IF I WERE A CASSOWARY

Samuel Wilberforce (1805-1873) was an English Anglican Bishop of Oxford, member of the House of Lords, and also a Fellow of the Royal Society; which means he was a scientist, at least as scientists were thought of in those days. He ended his career as The Bishop of Winchester. Although he took his religion seriously, he was not above poking a little fun at it. He achieved a measure of lasting fame in 1860 when he took part in the Society’s debate about the recently published Origins of Man by Charles Darwin. In attendance was Alfred Wallace, the scientist who, independent of Darwin, had developed the idea of natural selection. Wallace and Aldous Huxley were supporting Darwin in the debate. Wilberforce asked the famous question of Huxley whether Huxley thought he was descended from a monkey on his grandmother’s or his grandfather’s side of the family.

As further evidence of his sense of humor we submit the following poem, usually attributed to him.

IF I WERE A CASSOWARY

If I were a cassowary
On the plains of Timbuctoo
I would eat a missionary,
Cassock, bands, and hymn-book too.

Samuel Wilberforce

The poem sometimes is attributed to W.M. Thackeray. If any of our readers knows more about who wrote it, please let us know in the comments section.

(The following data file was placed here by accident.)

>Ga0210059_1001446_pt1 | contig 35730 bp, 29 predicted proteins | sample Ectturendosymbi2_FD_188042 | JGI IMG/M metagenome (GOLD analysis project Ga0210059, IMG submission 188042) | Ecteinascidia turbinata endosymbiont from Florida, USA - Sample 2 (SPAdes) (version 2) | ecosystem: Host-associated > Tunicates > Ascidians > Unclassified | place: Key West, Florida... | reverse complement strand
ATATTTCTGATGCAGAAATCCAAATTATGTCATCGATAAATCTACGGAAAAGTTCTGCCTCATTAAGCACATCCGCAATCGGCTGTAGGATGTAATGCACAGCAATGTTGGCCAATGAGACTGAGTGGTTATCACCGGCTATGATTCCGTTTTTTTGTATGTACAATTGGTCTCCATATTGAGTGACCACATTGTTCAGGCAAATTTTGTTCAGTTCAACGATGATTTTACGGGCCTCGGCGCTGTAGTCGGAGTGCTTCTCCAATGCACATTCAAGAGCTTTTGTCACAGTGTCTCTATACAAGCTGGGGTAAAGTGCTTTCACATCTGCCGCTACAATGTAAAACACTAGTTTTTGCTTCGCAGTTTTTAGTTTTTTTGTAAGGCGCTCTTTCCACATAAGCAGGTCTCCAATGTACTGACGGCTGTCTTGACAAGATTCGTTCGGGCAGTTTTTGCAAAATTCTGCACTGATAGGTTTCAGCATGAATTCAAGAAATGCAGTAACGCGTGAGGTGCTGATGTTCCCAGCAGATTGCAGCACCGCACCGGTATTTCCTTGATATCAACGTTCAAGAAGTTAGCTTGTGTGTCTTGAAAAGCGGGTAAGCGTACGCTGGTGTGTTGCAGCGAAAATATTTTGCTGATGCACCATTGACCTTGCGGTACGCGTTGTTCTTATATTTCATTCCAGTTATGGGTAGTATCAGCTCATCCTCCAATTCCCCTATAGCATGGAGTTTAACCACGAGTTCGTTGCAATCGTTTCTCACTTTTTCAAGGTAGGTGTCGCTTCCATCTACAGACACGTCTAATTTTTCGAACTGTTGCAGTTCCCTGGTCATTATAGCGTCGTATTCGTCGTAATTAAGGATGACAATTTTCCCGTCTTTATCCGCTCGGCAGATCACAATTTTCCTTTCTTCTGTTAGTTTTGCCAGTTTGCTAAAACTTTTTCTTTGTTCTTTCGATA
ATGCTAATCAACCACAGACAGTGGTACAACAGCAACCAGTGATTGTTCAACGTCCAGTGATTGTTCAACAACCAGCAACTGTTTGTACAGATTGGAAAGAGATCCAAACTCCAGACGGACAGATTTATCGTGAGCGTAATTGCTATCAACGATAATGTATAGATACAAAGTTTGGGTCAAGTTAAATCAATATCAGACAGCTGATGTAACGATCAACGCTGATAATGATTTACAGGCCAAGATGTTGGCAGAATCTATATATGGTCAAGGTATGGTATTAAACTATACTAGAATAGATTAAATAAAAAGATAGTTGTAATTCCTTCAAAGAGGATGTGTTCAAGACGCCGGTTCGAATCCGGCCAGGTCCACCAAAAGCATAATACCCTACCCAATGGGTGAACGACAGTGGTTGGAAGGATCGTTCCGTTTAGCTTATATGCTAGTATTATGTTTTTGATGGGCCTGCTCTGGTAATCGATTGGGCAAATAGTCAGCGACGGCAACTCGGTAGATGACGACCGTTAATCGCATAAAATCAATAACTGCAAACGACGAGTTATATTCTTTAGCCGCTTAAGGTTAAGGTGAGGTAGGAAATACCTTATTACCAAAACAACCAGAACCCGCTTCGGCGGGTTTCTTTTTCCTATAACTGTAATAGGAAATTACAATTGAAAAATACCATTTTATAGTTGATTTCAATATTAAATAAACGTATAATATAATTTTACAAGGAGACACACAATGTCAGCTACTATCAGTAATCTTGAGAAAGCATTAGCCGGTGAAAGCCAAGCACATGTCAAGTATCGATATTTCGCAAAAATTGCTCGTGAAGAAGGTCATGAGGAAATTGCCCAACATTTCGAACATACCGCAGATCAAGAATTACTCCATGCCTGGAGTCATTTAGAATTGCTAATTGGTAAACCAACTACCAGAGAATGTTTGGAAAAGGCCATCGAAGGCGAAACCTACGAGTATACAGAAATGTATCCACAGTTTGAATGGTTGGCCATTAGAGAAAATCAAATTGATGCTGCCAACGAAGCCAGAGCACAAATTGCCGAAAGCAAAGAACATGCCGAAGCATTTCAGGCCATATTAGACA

Whoever wrote it had Cassowaries in the wrong place. They are native to Australia and New Guinea, not Africa. They are ratites. We’ve written about them before, in our bird sex series. (Part I, Part 2, Part 3)

___________________________

Cassowary photograph is from Sydney Wildlife World.

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One Response to “IF I WERE A CASSOWARY”

  1. “Y” Chromosome Day « Fat Finch–Birds, Birding & Blogging Says:

    [...] “Y” Chromosome Day Today is the greeting card industry’s celebration of the “Y” chromosome in human beings.  Also known as “Father’s Day,” it is a day, in my family anyway, where I am invited to take my kids out to lunch or dinner.  Which got me to thinking about ratites.  We’ve written about them before, in our series about bird sex as well as the Cassowary poem. [...]

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